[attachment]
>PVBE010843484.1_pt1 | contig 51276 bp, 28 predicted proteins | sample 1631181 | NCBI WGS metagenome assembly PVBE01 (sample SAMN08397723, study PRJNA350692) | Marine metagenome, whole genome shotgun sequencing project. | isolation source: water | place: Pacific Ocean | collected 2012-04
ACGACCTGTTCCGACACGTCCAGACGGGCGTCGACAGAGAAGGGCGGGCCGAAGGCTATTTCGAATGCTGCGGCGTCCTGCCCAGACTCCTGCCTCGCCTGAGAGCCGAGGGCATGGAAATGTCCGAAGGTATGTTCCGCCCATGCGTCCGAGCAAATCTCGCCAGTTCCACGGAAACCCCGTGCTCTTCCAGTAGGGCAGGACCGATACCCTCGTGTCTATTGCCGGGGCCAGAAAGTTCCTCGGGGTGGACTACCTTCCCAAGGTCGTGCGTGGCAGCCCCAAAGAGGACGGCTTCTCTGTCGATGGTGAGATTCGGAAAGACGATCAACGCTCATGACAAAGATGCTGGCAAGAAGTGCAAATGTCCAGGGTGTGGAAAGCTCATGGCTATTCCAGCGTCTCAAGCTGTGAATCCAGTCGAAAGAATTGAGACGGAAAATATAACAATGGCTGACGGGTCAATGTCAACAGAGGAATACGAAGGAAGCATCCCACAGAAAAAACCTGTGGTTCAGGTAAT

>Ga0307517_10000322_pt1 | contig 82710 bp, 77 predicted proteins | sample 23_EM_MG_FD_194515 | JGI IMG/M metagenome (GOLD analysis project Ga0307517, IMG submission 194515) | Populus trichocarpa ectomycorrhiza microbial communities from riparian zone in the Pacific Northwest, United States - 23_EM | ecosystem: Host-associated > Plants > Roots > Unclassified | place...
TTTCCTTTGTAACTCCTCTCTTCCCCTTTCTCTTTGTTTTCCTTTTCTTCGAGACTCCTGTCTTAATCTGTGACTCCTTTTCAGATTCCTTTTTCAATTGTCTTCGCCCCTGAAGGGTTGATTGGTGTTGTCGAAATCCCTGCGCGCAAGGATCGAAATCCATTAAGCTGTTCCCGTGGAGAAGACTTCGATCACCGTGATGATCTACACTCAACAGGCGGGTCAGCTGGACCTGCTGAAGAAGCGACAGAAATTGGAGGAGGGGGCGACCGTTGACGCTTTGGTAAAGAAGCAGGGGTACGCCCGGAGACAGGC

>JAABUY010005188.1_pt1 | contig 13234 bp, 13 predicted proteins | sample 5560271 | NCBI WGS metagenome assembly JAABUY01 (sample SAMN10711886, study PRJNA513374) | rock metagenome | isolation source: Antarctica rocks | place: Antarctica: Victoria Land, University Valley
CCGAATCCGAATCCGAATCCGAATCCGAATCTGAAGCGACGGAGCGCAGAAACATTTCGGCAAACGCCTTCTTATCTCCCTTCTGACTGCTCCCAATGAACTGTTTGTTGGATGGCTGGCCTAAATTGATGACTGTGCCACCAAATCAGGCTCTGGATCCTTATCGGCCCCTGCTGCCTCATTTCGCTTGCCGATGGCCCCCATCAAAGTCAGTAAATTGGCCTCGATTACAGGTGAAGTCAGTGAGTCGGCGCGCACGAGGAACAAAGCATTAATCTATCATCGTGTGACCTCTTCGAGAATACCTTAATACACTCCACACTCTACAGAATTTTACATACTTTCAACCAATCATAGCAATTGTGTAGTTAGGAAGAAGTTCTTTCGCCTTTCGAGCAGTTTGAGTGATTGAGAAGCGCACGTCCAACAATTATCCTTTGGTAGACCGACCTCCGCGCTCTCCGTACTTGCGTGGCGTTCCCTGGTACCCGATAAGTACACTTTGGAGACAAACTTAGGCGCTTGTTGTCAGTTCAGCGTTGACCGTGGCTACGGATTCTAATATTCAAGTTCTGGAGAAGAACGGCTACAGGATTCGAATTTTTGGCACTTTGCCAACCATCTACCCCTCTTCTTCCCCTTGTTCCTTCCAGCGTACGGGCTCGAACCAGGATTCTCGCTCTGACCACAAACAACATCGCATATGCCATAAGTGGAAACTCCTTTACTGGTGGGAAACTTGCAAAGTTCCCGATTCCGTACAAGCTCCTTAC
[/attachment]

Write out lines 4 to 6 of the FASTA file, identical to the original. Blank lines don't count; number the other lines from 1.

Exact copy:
TTTCCTTTGTAACTCCTCTCTTCCCCTTTCTCTTTGTTTTCCTTTTCTTCGAGACTCCTGTCTTAATCTGTGACTCCTTTTCAGATTCCTTTTTCAATTGTCTTCGCCCCTGAAGGGTTGATTGGTGTTGTCGAAATCCCTGCGCGCAAGGATCGAAATCCATTAAGCTGTTCCCGTGGAGAAGACTTCGATCACCGTGATGATCTACACTCAACAGGCGGGTCAGCTGGACCTGCTGAAGAAGCGACAGAAATTGGAGGAGGGGGCGACCGTTGACGCTTTGGTAAAGAAGCAGGGGTACGCCCGGAGACAGGC

>JAABUY010005188.1_pt1 | contig 13234 bp, 13 predicted proteins | sample 5560271 | NCBI WGS metagenome assembly JAABUY01 (sample SAMN10711886, study PRJNA513374) | rock metagenome | isolation source: Antarctica rocks | place: Antarctica: Victoria Land, University Valley
CCGAATCCGAATCCGAATCCGAATCCGAATCTGAAGCGACGGAGCGCAGAAACATTTCGGCAAACGCCTTCTTATCTCCCTTCTGACTGCTCCCAATGAACTGTTTGTTGGATGGCTGGCCTAAATTGATGACTGTGCCACCAAATCAGGCTCTGGATCCTTATCGGCCCCTGCTGCCTCATTTCGCTTGCCGATGGCCCCCATCAAAGTCAGTAAATTGGCCTCGATTACAGGTGAAGTCAGTGAGTCGGCGCGCACGAGGAACAAAGCATTAATCTATCATCGTGTGACCTCTTCGAGAATACCTTAATACACTCCACACTCTACAGAATTTTACATACTTTCAACCAATCATAGCAATTGTGTAGTTAGGAAGAAGTTCTTTCGCCTTTCGAGCAGTTTGAGTGATTGAGAAGCGCACGTCCAACAATTATCCTTTGGTAGACCGACCTCCGCGCTCTCCGTACTTGCGTGGCGTTCCCTGGTACCCGATAAGTACACTTTGGAGACAAACTTAGGCGCTTGTTGTCAGTTCAGCGTTGACCGTGGCTACGGATTCTAATATTCAAGTTCTGGAGAAGAACGGCTACAGGATTCGAATTTTTGGCACTTTGCCAACCATCTACCCCTCTTCTTCCCCTTGTTCCTTCCAGCGTACGGGCTCGAACCAGGATTCTCGCTCTGACCACAAACAACATCGCATATGCCATAAGTGGAAACTCCTTTACTGGTGGGAAACTTGCAAAGTTCCCGATTCCGTACAAGCTCCTTAC